What Comes Next?

More extensive use of cluster munitions will contribute to risks already posed by countless unexploded shells and land mines buried in Ukrainian soil—munitions that will threaten to randomly kill or injure Ukrainians long after the war is over. Cluster weapon critics argue that the low-dud rates reported for the latest cluster weapons were achieved in laboratory conditions, and that larger dud rates would surely occur when used operationally.

However, Ukraine’s leadership believes that cost is worth paying to improve their odds of liberating territory occupied by Russia and reducing the losses to its soldiers. Advocates argue that Russia is already extensively employing cluster weapons, that the munitions supplied by the U.S. will have a much lower dud rate, and that dud cluster bomblets are already likely to land in areas that will need to be thoroughly cleared of mines and other unexploded munitions anyway.

Journalist Terrell Jermaine noted on social media that people “act like Ukrainians are unaware of the downfalls of cluster munitions... Ukraine has a lot of hard choices to make and none of them are as easy as we want them to be.”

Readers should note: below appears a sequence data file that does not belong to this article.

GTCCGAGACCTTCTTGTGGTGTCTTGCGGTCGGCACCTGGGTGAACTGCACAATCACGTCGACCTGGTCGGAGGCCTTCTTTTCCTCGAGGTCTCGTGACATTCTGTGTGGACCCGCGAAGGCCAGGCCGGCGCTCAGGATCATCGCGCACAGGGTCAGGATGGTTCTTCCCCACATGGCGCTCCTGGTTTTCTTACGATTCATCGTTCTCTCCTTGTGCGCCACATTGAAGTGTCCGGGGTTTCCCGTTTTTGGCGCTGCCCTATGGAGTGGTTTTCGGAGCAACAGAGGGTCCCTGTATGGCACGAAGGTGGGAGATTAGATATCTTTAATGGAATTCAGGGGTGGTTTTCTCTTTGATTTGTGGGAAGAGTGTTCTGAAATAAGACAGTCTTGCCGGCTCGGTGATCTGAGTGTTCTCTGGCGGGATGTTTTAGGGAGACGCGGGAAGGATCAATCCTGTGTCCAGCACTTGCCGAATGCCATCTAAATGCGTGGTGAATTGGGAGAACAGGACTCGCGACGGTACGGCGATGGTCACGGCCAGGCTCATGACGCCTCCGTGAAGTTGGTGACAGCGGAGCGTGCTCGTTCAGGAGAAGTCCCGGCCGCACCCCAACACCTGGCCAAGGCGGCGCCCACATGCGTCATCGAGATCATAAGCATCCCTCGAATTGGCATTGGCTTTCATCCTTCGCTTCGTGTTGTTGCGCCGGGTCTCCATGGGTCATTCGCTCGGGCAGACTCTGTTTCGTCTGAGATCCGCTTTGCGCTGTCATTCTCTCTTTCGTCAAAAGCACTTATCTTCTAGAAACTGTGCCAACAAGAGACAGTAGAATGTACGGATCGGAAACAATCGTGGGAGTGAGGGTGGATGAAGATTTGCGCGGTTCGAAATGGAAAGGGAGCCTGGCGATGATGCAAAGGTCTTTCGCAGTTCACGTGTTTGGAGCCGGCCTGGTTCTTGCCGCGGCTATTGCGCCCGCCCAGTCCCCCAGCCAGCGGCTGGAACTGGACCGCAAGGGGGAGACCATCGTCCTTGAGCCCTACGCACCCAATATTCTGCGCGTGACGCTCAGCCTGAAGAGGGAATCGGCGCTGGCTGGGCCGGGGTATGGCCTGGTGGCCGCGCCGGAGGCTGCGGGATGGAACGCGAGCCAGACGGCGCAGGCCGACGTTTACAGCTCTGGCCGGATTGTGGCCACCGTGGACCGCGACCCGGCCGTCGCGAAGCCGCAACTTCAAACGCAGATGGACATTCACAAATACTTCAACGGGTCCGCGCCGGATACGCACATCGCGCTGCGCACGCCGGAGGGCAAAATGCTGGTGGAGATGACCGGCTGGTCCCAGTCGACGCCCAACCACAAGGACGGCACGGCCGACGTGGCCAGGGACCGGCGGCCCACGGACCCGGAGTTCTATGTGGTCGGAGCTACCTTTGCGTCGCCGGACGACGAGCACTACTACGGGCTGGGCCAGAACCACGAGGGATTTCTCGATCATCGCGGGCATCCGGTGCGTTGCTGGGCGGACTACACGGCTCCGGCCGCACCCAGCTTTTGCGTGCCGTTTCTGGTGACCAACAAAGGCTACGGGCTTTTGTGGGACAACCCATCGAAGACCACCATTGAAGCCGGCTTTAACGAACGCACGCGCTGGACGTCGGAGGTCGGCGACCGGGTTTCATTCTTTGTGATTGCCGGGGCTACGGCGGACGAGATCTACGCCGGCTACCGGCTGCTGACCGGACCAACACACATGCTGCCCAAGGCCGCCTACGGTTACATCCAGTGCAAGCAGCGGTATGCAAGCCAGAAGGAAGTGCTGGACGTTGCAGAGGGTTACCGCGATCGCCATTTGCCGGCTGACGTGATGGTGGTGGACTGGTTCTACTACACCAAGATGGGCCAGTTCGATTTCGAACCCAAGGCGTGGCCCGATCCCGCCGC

Ukraine’s allies might nonetheless also seek to condition transfer of cluster weapons on assurance that they aren’t employed in populated areas likely to involve heavy collateral damage.

The U.S. supply of cluster weapons, however, also involves political risks of disagreements— particularly with allies like Germany and the United Kingdom that adhere to bans of such munitions (but who supply artillery compatible with their use). These potential political pitfalls will likely be invoked by opponents of U.S. assistance to Ukraine.

Opponents also fear that the U.S. transfer to Ukraine could walk back progress made on curbing the global usage of cluster weapons, resulting in their reintroduction by other parties in more directly problematic ways.

However, having broken the taboo, the White House might consider donating additional types of cluster weapons to Ukraine.

For example, Ukraine has also received at least 72 M119 105-millimeter towed light howitzers. These, in theory, could be armed with old M444 and newer, lower-dud-rate M915 cluster rounds (range 7.1 and 8.7 miles) carrying 18 M39 or 42 M80 bomblets respectively. Ukraine has also apparently sourced U.S.-origin 8’’ shells, presumably for its few Soviet 203-millimeter 2S7 very-long-range howitzers. Thus, Washington could furnish M404 anti-personnel or M509 DPICM with cluster rounds it has in stock. The U.S. no longer operates the M110 howitzers compatible with that ammunition.